Every fall families would come into the Pepin Public Library and socialize with each other and the conversation would turn to “What are your kids going to be for Halloween?” They would then talk about costumes that they had and would be willing to give to each other. Each family always had that one costume that no longer fit any of their children and their friend’s children didn’t want.
This got me thinking that maybe the library could be a place where unwanted costumes could come and find new homes. Thus was the beginning of the Halloween Costume Exchange. Flyers were made and distributed and tickets were printed. Families were told that they could drop off any costume for any age or size. These costumes would then belong to the library to use for the exchange and if any costumes were not used they would be donated to a local charity at the end of October.
Families had several options to choose from when dropping off a costume. They could do a straight up one for one exchange – drop off one; take one home. They could drop off a costume and take a ticket to be traded for a costume anytime in October. This worked for families who didn’t see anything when they came in, especially if they were some of the first to drop off a costume. Near the end of the program families were able to make a monetary donation to the Friends Group and then just take a costume home without having to provide a costume. All of these options were used. In addition some families just made a donation of a costume without taking one. 2013 was the first time we attempted this and we had 6 families do some type of exchange.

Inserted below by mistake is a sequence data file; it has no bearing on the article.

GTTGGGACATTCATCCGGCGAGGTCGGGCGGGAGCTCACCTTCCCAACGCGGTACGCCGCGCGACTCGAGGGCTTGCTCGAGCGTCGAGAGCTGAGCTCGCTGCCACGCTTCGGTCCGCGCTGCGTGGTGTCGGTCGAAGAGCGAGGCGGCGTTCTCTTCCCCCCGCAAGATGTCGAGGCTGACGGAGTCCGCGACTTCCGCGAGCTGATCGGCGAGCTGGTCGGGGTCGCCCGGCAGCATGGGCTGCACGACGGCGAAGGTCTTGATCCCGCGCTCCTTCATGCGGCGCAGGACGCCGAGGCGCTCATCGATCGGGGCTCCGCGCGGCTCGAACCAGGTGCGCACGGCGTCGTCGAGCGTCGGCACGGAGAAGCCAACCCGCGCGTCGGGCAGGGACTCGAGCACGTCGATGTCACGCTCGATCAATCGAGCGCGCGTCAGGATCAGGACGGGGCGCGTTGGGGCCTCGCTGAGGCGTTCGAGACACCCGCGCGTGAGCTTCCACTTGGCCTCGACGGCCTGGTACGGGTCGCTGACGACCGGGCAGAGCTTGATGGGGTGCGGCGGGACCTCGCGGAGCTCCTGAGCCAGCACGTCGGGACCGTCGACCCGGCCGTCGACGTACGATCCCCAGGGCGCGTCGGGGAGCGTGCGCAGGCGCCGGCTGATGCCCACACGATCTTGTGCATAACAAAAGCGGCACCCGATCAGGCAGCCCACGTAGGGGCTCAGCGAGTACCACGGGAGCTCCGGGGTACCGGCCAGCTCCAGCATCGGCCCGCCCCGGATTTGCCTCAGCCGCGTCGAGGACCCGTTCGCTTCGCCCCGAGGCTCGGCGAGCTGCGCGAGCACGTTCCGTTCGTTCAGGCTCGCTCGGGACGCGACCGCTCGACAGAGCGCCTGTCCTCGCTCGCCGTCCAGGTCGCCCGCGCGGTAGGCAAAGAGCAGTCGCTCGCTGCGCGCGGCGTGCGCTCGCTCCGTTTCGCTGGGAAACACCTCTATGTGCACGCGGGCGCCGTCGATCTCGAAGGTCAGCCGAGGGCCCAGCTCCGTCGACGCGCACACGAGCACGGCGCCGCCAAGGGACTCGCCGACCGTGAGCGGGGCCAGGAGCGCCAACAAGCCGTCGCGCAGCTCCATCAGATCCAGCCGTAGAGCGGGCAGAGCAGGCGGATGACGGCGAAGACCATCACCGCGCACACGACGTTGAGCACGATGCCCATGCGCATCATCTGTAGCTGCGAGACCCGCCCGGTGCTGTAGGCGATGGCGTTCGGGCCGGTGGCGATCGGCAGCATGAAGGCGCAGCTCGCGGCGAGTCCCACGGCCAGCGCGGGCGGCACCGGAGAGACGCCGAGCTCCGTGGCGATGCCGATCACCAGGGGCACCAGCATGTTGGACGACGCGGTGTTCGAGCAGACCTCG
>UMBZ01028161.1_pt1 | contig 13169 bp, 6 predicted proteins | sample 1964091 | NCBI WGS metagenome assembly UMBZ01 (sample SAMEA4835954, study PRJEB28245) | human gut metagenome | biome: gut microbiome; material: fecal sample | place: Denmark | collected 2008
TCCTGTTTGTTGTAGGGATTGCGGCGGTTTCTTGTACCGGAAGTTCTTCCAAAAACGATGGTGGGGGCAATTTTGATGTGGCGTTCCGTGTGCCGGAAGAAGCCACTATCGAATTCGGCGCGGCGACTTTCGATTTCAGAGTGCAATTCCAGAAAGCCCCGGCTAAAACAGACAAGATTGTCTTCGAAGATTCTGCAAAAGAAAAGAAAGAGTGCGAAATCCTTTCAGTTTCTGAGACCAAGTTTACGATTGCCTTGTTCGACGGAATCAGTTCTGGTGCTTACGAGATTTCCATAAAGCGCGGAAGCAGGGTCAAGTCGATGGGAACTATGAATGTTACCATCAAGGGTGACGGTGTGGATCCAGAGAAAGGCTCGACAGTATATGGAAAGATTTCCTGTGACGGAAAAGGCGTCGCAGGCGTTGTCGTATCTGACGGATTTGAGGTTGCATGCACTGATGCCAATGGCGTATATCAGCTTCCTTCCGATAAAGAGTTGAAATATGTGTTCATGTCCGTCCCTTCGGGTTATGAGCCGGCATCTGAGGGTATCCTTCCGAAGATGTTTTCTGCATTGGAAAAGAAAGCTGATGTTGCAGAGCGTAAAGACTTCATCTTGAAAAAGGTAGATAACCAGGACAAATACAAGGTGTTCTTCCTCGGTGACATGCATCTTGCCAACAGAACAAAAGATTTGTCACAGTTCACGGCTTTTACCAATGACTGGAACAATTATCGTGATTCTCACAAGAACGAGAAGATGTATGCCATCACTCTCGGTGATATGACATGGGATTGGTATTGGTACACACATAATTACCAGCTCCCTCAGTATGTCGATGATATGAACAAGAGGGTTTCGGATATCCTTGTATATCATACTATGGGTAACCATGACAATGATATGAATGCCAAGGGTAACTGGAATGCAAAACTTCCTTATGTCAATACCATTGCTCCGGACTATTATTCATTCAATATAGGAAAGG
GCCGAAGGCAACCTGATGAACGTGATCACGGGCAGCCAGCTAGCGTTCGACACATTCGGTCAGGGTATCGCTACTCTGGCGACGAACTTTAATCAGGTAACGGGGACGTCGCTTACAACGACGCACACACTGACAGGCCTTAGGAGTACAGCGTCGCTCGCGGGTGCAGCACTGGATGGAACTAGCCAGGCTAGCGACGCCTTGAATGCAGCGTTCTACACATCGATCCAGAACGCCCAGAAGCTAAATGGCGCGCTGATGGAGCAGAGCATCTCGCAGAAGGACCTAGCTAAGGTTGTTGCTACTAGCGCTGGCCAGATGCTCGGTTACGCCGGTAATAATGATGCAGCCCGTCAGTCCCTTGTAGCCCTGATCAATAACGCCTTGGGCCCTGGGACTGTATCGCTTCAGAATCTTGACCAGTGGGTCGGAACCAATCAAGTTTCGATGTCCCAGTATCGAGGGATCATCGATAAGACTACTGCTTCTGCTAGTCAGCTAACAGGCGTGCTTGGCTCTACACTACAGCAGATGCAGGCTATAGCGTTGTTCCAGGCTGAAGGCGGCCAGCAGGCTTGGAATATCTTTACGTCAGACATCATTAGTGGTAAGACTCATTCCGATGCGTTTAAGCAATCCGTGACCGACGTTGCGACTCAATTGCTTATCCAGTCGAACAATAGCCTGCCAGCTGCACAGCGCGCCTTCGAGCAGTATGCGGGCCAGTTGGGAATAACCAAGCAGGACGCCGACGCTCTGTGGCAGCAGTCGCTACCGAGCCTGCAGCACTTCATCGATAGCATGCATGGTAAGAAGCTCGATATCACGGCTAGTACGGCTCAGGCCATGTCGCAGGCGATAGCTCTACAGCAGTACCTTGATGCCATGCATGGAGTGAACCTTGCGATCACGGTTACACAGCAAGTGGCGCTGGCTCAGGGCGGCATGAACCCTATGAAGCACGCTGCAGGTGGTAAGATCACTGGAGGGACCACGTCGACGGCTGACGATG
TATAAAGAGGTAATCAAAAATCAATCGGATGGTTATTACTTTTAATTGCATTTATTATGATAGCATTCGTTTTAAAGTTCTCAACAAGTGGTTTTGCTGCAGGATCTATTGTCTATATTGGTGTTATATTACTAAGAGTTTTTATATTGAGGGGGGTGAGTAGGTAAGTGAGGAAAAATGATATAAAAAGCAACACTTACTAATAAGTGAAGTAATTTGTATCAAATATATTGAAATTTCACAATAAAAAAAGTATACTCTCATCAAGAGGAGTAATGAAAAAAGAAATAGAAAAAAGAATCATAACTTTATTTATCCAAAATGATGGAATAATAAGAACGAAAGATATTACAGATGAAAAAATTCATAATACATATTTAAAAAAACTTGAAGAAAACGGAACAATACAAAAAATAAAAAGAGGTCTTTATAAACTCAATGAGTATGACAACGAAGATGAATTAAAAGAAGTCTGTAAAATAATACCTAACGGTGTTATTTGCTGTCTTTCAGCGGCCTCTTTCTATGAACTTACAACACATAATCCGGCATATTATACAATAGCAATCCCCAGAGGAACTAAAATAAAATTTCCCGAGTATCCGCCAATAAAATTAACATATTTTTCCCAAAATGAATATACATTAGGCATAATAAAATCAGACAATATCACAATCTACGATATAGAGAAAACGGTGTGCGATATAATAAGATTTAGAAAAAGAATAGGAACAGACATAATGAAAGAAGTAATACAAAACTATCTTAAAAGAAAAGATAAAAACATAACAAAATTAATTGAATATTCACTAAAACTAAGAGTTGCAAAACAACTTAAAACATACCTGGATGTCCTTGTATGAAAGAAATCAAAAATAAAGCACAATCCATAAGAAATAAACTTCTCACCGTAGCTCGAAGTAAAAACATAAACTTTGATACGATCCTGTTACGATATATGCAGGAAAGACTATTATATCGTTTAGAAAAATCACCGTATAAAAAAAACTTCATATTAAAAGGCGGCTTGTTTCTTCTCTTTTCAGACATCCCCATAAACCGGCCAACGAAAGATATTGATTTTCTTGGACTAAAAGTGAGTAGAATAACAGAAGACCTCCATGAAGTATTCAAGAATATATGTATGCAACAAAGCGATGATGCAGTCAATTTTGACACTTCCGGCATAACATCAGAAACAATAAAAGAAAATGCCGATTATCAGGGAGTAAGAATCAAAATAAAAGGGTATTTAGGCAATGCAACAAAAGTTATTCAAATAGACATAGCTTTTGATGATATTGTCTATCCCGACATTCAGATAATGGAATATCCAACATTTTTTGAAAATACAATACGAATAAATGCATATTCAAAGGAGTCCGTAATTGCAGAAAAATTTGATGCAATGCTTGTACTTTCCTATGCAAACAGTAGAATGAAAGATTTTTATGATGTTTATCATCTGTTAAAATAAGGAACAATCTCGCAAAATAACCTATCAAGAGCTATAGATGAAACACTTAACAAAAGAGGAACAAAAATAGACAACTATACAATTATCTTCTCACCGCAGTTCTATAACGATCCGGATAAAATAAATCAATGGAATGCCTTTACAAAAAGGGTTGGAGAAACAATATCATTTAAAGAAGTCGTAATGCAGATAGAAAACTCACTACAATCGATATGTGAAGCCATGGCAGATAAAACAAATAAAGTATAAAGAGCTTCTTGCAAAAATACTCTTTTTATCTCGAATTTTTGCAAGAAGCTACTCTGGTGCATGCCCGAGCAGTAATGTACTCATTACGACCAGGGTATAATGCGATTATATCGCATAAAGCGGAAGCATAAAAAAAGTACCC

We started to accept costumes the third week of September to have some on hand for the beginning of October. The first two weeks of October preference was given to families who had costumes to do an exchange or redeem tickets. The last week before Halloween anyone could get a costume by any method. We accepted costumes throughout October.The few left over costumes were then given to the local community assistance organization or kept at the library to be available for the children to play with.
Tickets were created in Publisher using a business card template. We had some blank business card sheets that we printed on and then tore apart. We wanted something more substantial than regular typing paper. Printing on card stock and cutting apart would achieve the same result. We also dated them so we could do this again in the future without worrying about another year’s unredeemed tickets emerging.